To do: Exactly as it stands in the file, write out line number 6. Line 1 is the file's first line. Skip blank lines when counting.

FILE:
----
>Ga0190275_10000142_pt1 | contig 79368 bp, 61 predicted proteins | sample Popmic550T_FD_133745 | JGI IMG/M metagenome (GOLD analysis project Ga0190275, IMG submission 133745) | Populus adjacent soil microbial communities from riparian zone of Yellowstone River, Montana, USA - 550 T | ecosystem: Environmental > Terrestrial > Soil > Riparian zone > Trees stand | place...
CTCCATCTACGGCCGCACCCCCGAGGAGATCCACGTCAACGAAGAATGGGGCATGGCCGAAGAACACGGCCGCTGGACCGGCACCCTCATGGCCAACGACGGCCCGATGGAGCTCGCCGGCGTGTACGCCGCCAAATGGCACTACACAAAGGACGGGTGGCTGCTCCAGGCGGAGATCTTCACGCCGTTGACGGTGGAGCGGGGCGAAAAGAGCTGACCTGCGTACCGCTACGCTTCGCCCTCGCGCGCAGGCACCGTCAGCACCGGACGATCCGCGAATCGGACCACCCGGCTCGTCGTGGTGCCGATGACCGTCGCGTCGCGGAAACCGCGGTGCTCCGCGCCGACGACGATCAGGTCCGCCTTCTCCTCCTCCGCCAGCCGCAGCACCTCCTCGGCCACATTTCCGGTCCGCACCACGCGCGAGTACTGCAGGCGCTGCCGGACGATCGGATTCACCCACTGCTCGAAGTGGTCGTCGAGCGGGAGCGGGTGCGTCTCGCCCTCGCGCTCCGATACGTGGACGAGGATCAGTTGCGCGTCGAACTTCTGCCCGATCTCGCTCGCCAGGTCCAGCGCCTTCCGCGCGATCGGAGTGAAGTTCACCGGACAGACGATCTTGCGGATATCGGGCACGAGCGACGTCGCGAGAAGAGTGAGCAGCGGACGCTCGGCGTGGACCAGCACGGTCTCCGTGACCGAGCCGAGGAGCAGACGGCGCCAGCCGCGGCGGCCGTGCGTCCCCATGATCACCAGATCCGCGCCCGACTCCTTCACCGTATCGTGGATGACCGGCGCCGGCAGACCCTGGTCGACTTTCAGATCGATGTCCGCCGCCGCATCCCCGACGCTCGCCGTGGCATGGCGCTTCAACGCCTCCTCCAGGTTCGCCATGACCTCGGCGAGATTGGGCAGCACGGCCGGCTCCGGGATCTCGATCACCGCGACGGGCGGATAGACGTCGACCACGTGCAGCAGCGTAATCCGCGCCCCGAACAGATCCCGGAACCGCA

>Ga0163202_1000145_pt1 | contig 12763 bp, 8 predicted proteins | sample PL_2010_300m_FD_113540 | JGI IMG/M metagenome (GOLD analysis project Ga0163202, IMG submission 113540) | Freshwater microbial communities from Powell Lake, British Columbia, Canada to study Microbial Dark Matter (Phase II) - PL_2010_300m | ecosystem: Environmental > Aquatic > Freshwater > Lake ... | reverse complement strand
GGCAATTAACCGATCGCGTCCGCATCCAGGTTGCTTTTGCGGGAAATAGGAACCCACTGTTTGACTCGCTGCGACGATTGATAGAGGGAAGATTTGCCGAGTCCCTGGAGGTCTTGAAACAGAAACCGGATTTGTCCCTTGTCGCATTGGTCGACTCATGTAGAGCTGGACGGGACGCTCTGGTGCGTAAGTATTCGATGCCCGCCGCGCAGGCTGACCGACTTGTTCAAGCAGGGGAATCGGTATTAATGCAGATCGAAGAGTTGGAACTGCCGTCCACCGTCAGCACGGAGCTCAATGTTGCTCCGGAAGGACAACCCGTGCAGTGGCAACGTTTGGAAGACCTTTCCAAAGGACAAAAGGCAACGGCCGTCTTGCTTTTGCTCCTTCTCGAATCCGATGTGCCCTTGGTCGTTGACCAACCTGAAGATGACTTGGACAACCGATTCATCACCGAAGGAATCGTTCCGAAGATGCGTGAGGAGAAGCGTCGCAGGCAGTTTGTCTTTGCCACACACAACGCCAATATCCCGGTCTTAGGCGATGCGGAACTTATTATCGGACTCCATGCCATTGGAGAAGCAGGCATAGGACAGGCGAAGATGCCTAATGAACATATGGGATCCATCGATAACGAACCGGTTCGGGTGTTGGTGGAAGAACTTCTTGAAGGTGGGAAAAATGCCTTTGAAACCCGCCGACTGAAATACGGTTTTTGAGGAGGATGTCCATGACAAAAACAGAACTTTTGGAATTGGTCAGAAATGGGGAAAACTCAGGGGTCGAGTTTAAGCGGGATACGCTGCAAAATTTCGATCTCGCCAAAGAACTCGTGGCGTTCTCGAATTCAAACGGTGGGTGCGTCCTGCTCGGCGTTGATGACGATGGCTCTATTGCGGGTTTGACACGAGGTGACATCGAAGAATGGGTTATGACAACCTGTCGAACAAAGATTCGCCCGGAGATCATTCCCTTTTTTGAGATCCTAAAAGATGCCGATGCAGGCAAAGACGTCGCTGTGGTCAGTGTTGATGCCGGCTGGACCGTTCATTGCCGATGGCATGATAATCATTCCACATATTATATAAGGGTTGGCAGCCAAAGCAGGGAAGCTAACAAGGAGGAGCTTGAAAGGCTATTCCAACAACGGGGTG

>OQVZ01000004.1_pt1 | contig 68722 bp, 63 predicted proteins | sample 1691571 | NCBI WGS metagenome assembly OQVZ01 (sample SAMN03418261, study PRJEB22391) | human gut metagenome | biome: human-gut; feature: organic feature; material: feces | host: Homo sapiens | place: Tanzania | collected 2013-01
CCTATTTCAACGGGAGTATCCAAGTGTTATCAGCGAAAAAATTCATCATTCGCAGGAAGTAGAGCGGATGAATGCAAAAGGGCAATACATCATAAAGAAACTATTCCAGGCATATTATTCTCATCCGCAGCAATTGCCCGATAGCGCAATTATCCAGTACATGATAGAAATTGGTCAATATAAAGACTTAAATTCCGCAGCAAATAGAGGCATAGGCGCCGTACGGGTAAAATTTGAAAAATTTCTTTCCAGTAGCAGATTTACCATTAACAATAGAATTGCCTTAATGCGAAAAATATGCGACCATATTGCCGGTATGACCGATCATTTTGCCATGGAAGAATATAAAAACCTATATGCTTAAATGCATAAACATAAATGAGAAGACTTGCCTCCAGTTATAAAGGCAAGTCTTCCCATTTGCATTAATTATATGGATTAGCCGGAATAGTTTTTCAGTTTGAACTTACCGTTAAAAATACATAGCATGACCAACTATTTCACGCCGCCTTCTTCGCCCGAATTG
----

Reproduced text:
CCTATTTCAACGGGAGTATCCAAGTGTTATCAGCGAAAAAATTCATCATTCGCAGGAAGTAGAGCGGATGAATGCAAAAGGGCAATACATCATAAAGAAACTATTCCAGGCATATTATTCTCATCCGCAGCAATTGCCCGATAGCGCAATTATCCAGTACATGATAGAAATTGGTCAATATAAAGACTTAAATTCCGCAGCAAATAGAGGCATAGGCGCCGTACGGGTAAAATTTGAAAAATTTCTTTCCAGTAGCAGATTTACCATTAACAATAGAATTGCCTTAATGCGAAAAATATGCGACCATATTGCCGGTATGACCGATCATTTTGCCATGGAAGAATATAAAAACCTATATGCTTAAATGCATAAACATAAATGAGAAGACTTGCCTCCAGTTATAAAGGCAAGTCTTCCCATTTGCATTAATTATATGGATTAGCCGGAATAGTTTTTCAGTTTGAACTTACCGTTAAAAATACATAGCATGACCAACTATTTCACGCCGCCTTCTTCGCCCGAATTG